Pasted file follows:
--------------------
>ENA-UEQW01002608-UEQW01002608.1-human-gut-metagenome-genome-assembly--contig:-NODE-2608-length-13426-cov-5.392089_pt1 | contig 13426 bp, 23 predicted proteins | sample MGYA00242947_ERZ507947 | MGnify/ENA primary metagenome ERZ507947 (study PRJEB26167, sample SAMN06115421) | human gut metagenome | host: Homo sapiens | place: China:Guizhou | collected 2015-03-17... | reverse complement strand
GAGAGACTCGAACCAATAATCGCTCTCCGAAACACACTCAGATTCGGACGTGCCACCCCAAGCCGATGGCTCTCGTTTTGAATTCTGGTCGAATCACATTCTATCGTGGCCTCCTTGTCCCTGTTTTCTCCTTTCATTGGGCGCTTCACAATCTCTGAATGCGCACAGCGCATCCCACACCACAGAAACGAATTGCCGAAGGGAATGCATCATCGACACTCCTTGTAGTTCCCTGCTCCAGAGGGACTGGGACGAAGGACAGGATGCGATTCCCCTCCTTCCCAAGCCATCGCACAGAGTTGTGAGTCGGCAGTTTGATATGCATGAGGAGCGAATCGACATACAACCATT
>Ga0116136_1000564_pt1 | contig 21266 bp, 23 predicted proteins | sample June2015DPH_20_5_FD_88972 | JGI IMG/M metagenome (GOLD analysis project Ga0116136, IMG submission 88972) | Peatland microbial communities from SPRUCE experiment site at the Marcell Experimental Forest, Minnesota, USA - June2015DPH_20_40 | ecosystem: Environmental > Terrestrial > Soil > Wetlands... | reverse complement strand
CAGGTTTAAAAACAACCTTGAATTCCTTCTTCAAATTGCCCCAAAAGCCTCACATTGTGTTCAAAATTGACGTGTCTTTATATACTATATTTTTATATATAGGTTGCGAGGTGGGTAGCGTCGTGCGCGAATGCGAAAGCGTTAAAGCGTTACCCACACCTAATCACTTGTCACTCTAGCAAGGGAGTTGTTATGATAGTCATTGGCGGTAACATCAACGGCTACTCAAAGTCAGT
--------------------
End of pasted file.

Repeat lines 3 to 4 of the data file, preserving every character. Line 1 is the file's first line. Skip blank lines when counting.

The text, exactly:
>Ga0116136_1000564_pt1 | contig 21266 bp, 23 predicted proteins | sample June2015DPH_20_5_FD_88972 | JGI IMG/M metagenome (GOLD analysis project Ga0116136, IMG submission 88972) | Peatland microbial communities from SPRUCE experiment site at the Marcell Experimental Forest, Minnesota, USA - June2015DPH_20_40 | ecosystem: Environmental > Terrestrial > Soil > Wetlands... | reverse complement strand
CAGGTTTAAAAACAACCTTGAATTCCTTCTTCAAATTGCCCCAAAAGCCTCACATTGTGTTCAAAATTGACGTGTCTTTATATACTATATTTTTATATATAGGTTGCGAGGTGGGTAGCGTCGTGCGCGAATGCGAAAGCGTTAAAGCGTTACCCACACCTAATCACTTGTCACTCTAGCAAGGGAGTTGTTATGATAGTCATTGGCGGTAACATCAACGGCTACTCAAAGTCAGT